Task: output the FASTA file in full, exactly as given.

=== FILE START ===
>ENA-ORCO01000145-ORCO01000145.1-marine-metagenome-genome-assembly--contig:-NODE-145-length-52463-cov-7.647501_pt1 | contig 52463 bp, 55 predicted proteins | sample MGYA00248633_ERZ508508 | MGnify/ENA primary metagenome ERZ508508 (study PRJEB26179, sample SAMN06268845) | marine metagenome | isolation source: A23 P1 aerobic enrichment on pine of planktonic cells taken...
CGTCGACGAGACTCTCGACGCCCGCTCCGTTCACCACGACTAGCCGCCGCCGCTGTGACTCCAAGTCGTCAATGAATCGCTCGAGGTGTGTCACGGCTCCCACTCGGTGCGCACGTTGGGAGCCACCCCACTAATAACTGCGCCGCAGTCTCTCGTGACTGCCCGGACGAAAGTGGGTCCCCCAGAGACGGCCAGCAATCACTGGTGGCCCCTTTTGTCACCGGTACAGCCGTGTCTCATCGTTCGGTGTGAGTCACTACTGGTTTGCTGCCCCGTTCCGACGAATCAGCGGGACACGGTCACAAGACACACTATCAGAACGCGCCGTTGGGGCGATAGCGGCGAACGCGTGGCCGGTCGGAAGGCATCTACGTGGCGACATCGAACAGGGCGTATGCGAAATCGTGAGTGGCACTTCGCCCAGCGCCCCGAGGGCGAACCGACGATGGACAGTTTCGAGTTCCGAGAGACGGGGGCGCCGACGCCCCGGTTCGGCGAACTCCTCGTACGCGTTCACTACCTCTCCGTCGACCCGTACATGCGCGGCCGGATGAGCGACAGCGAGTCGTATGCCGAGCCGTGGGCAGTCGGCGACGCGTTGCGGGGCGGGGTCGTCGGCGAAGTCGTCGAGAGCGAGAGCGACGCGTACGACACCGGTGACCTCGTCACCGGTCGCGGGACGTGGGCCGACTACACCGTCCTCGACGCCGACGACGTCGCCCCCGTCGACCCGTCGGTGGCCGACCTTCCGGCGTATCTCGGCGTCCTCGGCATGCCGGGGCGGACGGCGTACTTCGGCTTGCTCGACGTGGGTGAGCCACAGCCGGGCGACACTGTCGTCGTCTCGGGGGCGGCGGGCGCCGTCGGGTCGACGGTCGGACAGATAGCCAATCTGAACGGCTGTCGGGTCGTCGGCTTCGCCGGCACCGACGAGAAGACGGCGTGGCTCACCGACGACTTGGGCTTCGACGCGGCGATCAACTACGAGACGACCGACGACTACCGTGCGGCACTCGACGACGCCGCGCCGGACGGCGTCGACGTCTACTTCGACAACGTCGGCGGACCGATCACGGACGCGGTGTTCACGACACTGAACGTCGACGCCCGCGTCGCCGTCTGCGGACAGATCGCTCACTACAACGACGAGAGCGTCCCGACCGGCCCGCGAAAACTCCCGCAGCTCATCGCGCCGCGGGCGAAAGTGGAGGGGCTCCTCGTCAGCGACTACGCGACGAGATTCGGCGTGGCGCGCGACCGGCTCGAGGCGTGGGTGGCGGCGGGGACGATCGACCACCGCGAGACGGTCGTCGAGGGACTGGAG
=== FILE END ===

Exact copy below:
>ENA-ORCO01000145-ORCO01000145.1-marine-metagenome-genome-assembly--contig:-NODE-145-length-52463-cov-7.647501_pt1 | contig 52463 bp, 55 predicted proteins | sample MGYA00248633_ERZ508508 | MGnify/ENA primary metagenome ERZ508508 (study PRJEB26179, sample SAMN06268845) | marine metagenome | isolation source: A23 P1 aerobic enrichment on pine of planktonic cells taken...
CGTCGACGAGACTCTCGACGCCCGCTCCGTTCACCACGACTAGCCGCCGCCGCTGTGACTCCAAGTCGTCAATGAATCGCTCGAGGTGTGTCACGGCTCCCACTCGGTGCGCACGTTGGGAGCCACCCCACTAATAACTGCGCCGCAGTCTCTCGTGACTGCCCGGACGAAAGTGGGTCCCCCAGAGACGGCCAGCAATCACTGGTGGCCCCTTTTGTCACCGGTACAGCCGTGTCTCATCGTTCGGTGTGAGTCACTACTGGTTTGCTGCCCCGTTCCGACGAATCAGCGGGACACGGTCACAAGACACACTATCAGAACGCGCCGTTGGGGCGATAGCGGCGAACGCGTGGCCGGTCGGAAGGCATCTACGTGGCGACATCGAACAGGGCGTATGCGAAATCGTGAGTGGCACTTCGCCCAGCGCCCCGAGGGCGAACCGACGATGGACAGTTTCGAGTTCCGAGAGACGGGGGCGCCGACGCCCCGGTTCGGCGAACTCCTCGTACGCGTTCACTACCTCTCCGTCGACCCGTACATGCGCGGCCGGATGAGCGACAGCGAGTCGTATGCCGAGCCGTGGGCAGTCGGCGACGCGTTGCGGGGCGGGGTCGTCGGCGAAGTCGTCGAGAGCGAGAGCGACGCGTACGACACCGGTGACCTCGTCACCGGTCGCGGGACGTGGGCCGACTACACCGTCCTCGACGCCGACGACGTCGCCCCCGTCGACCCGTCGGTGGCCGACCTTCCGGCGTATCTCGGCGTCCTCGGCATGCCGGGGCGGACGGCGTACTTCGGCTTGCTCGACGTGGGTGAGCCACAGCCGGGCGACACTGTCGTCGTCTCGGGGGCGGCGGGCGCCGTCGGGTCGACGGTCGGACAGATAGCCAATCTGAACGGCTGTCGGGTCGTCGGCTTCGCCGGCACCGACGAGAAGACGGCGTGGCTCACCGACGACTTGGGCTTCGACGCGGCGATCAACTACGAGACGACCGACGACTACCGTGCGGCACTCGACGACGCCGCGCCGGACGGCGTCGACGTCTACTTCGACAACGTCGGCGGACCGATCACGGACGCGGTGTTCACGACACTGAACGTCGACGCCCGCGTCGCCGTCTGCGGACAGATCGCTCACTACAACGACGAGAGCGTCCCGACCGGCCCGCGAAAACTCCCGCAGCTCATCGCGCCGCGGGCGAAAGTGGAGGGGCTCCTCGTCAGCGACTACGCGACGAGATTCGGCGTGGCGCGCGACCGGCTCGAGGCGTGGGTGGCGGCGGGGACGATCGACCACCGCGAGACGGTCGTCGAGGGACTGGAG